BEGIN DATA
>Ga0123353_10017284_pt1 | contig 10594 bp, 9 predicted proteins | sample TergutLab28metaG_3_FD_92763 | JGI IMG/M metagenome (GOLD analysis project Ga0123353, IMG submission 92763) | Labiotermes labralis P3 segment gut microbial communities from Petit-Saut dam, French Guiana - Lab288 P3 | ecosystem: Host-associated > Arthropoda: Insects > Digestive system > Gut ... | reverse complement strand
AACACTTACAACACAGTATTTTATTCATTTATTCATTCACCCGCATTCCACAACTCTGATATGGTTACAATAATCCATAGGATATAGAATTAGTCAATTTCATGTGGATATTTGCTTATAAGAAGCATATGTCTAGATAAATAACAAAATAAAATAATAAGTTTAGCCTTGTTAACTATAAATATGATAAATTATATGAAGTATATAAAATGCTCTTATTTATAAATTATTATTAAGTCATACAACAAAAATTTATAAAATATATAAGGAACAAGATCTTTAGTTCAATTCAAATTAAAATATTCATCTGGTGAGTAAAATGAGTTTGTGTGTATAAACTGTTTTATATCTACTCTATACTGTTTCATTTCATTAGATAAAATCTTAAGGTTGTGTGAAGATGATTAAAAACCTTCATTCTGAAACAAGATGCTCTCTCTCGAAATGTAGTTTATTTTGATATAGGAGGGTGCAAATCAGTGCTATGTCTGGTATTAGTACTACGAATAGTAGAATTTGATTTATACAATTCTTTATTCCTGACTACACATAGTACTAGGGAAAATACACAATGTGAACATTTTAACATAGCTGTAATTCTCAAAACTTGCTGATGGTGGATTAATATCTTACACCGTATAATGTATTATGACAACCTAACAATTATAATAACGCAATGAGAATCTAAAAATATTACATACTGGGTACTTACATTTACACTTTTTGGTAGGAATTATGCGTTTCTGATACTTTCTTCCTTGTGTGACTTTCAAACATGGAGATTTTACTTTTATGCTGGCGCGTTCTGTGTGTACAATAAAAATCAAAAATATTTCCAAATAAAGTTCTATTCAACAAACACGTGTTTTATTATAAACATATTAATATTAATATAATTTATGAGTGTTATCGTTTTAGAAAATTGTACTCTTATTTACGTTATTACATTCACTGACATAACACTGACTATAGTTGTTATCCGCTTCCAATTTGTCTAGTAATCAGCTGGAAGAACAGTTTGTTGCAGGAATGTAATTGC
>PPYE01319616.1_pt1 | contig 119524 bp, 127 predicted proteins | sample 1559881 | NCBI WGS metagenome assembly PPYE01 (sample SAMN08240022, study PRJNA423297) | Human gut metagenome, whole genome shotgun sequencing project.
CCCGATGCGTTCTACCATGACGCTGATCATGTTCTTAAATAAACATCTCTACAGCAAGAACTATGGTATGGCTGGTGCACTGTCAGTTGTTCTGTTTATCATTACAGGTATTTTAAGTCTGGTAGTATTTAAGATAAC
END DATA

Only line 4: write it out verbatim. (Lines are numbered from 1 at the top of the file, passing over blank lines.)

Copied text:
CCCGATGCGTTCTACCATGACGCTGATCATGTTCTTAAATAAACATCTCTACAGCAAGAACTATGGTATGGCTGGTGCACTGTCAGTTGTTCTGTTTATCATTACAGGTATTTTAAGTCTGGTAGTATTTAAGATAAC